The Kingdom of the Blind


Sometimes, after waking up from a troubled sleep, it occurs to me that I live in a world to which I have become so accustomed that I wander down its streets like a horse with blinders. I see those things at which I am pointed and accept what I am told about the rest –even about the other horses… And they, like me, process their separate realities as if they were representative. Common grounds. All, no doubt convinced of the uniqueness -the appropriateness- of their own interpretations. Certain that what they see is what we all see –should see- otherwise we are mistaken and groping. Remember, in the kingdom of the blind, the one-eyed man is king.

But we miss a lot unless we stand back and consider what passes for reality. And why. The other day I was listening to an archival podcast from BBC 4 entitled Body Count Rising –a thought-provoking and insightful documentary about how we have come to watch- and accept- crime programs that seem to glorify violence against women. Rape, murder, abuse –all common themes that, had they no fascinated audience, no prurience, would never have gained the popularity they seem to enjoy:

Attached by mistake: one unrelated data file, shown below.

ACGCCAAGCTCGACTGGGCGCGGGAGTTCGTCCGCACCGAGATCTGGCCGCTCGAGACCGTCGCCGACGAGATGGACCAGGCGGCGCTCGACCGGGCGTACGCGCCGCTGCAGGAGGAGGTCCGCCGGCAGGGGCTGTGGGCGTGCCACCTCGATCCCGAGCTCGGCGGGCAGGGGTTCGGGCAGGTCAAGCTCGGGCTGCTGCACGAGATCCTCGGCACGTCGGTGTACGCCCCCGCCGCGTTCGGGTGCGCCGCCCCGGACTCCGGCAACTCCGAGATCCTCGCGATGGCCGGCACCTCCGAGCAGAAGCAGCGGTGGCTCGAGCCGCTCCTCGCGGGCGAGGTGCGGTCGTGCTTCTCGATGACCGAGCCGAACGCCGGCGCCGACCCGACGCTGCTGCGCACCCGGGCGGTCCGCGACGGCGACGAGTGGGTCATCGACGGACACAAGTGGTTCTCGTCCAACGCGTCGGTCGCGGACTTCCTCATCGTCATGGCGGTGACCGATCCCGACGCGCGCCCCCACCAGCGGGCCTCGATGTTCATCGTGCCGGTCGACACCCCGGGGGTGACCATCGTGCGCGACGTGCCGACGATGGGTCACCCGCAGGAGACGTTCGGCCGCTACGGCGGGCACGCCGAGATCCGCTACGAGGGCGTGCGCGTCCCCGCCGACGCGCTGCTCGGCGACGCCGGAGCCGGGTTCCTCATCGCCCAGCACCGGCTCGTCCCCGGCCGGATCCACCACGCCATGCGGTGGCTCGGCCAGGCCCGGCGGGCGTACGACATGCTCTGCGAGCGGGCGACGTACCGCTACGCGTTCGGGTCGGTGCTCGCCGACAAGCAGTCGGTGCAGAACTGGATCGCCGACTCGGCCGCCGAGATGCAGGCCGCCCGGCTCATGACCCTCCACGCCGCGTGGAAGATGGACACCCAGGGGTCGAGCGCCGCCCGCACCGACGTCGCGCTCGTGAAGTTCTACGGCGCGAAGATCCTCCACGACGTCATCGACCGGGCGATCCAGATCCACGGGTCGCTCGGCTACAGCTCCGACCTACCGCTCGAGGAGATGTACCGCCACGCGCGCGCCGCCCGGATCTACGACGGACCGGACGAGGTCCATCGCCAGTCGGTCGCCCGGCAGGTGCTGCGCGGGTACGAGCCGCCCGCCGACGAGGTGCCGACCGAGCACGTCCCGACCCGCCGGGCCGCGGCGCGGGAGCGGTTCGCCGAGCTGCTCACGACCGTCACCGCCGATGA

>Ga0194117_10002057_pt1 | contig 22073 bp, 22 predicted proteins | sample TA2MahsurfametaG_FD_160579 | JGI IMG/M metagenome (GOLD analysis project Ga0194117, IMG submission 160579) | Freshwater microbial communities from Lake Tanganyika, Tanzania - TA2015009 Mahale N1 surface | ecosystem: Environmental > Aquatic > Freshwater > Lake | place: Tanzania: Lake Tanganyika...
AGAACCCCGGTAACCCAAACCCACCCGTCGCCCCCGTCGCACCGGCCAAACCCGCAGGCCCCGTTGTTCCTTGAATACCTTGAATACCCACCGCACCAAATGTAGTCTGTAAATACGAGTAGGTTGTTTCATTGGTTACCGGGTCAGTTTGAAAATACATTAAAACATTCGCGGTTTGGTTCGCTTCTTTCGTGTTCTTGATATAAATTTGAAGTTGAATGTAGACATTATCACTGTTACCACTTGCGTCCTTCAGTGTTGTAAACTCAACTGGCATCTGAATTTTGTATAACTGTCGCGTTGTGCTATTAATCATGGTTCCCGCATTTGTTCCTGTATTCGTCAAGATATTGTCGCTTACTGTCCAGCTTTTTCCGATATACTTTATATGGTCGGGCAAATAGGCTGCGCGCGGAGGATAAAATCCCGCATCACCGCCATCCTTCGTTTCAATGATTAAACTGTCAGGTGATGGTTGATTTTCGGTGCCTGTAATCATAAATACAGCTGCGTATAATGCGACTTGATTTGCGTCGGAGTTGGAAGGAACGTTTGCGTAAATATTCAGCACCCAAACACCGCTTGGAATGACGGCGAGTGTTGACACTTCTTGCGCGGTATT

To me, only an occasional crime show adherent, the trend was largely invisible. And yet, as a man, maybe even a steady diet of such programs would have slipped past without a comment. Without a conscious recognition that perhaps the overly realistic depictions of female abuse, the preponderance of rape as an important component of the plot, and the salacious depiction of the female corpse was actually a not-so-covert titillation. A not-so-disguised form of necrophilia.